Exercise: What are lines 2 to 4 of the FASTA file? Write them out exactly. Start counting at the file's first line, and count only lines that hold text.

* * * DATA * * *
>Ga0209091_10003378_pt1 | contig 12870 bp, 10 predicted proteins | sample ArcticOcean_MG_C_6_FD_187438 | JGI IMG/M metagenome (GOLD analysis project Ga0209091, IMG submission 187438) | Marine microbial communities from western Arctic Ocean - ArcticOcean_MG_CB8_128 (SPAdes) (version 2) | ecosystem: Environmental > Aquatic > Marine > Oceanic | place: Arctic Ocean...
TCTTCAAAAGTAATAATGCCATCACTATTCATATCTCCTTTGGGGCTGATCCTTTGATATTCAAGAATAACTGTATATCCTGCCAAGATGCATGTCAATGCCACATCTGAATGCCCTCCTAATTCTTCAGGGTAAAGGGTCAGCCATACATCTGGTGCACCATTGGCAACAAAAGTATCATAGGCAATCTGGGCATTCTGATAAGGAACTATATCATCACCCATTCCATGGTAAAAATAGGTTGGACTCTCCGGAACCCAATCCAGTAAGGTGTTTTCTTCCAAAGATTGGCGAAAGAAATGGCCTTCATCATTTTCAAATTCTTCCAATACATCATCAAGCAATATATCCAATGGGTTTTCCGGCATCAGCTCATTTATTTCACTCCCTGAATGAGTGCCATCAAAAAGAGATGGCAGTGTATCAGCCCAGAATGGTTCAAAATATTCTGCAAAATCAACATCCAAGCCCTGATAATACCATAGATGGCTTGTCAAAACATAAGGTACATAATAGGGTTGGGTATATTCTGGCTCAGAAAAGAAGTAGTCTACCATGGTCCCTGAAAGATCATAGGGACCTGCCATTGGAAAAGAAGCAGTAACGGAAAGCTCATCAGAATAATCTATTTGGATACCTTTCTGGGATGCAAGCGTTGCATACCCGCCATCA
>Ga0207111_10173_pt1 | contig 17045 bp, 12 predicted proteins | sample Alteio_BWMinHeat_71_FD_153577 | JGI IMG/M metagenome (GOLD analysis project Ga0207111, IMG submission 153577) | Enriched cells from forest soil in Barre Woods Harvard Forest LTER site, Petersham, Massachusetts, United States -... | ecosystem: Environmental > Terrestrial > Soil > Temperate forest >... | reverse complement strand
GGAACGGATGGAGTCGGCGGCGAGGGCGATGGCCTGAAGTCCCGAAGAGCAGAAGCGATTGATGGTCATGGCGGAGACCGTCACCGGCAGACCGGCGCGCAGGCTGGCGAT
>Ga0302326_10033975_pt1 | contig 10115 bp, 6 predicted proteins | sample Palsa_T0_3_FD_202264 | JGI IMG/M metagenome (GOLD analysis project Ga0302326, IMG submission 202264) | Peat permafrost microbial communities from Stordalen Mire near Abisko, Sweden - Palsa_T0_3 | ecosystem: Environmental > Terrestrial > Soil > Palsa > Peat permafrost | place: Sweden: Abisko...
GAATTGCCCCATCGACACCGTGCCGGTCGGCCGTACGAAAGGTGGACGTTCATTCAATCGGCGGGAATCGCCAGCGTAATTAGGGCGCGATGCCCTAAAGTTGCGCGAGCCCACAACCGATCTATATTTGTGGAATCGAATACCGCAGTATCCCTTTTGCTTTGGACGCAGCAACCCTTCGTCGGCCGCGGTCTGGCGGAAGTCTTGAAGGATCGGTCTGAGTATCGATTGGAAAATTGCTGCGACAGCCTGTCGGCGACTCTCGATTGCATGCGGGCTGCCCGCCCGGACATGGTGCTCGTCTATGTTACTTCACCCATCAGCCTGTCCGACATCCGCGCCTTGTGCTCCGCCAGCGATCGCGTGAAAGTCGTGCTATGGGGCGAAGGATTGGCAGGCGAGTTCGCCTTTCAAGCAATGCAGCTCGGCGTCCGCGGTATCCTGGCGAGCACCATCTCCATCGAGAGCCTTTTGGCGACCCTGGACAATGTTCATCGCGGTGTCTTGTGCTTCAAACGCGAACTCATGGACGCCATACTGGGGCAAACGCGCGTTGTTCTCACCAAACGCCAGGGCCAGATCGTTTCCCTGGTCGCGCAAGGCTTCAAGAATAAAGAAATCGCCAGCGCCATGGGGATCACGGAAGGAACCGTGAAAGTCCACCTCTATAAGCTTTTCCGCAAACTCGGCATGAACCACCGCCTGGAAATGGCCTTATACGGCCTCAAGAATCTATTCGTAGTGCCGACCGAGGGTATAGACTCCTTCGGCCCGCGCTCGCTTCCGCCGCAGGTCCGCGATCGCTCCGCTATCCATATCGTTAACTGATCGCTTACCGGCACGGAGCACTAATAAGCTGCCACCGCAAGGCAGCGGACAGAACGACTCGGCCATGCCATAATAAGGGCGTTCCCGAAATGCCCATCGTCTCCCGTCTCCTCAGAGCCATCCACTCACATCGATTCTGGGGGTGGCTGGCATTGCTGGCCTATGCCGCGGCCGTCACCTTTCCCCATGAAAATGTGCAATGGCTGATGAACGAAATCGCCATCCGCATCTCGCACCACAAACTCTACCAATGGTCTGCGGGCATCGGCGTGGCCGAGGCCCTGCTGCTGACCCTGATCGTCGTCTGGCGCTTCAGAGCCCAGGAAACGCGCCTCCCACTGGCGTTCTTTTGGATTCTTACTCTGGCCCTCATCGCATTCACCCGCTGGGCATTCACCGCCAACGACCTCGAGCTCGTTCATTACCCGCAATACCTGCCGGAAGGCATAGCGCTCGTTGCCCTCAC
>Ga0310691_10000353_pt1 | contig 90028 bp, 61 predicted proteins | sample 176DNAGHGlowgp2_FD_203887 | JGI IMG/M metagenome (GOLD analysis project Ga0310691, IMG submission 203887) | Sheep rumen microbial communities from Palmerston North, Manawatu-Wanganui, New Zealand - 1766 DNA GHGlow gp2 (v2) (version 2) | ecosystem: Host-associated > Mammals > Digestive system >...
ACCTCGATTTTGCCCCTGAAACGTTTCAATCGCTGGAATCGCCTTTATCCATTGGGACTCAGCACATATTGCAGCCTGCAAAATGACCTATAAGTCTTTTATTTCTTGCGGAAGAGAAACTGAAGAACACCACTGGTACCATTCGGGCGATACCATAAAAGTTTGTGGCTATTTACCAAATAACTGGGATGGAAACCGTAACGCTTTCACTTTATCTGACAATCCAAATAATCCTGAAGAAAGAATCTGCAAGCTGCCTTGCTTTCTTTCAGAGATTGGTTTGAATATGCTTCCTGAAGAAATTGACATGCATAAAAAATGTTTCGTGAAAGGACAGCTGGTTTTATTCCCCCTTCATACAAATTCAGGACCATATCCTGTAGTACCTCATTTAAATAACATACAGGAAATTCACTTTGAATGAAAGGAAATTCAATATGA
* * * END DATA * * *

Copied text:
TCTTCAAAAGTAATAATGCCATCACTATTCATATCTCCTTTGGGGCTGATCCTTTGATATTCAAGAATAACTGTATATCCTGCCAAGATGCATGTCAATGCCACATCTGAATGCCCTCCTAATTCTTCAGGGTAAAGGGTCAGCCATACATCTGGTGCACCATTGGCAACAAAAGTATCATAGGCAATCTGGGCATTCTGATAAGGAACTATATCATCACCCATTCCATGGTAAAAATAGGTTGGACTCTCCGGAACCCAATCCAGTAAGGTGTTTTCTTCCAAAGATTGGCGAAAGAAATGGCCTTCATCATTTTCAAATTCTTCCAATACATCATCAAGCAATATATCCAATGGGTTTTCCGGCATCAGCTCATTTATTTCACTCCCTGAATGAGTGCCATCAAAAAGAGATGGCAGTGTATCAGCCCAGAATGGTTCAAAATATTCTGCAAAATCAACATCCAAGCCCTGATAATACCATAGATGGCTTGTCAAAACATAAGGTACATAATAGGGTTGGGTATATTCTGGCTCAGAAAAGAAGTAGTCTACCATGGTCCCTGAAAGATCATAGGGACCTGCCATTGGAAAAGAAGCAGTAACGGAAAGCTCATCAGAATAATCTATTTGGATACCTTTCTGGGATGCAAGCGTTGCATACCCGCCATCA
>Ga0207111_10173_pt1 | contig 17045 bp, 12 predicted proteins | sample Alteio_BWMinHeat_71_FD_153577 | JGI IMG/M metagenome (GOLD analysis project Ga0207111, IMG submission 153577) | Enriched cells from forest soil in Barre Woods Harvard Forest LTER site, Petersham, Massachusetts, United States -... | ecosystem: Environmental > Terrestrial > Soil > Temperate forest >... | reverse complement strand
GGAACGGATGGAGTCGGCGGCGAGGGCGATGGCCTGAAGTCCCGAAGAGCAGAAGCGATTGATGGTCATGGCGGAGACCGTCACCGGCAGACCGGCGCGCAGGCTGGCGAT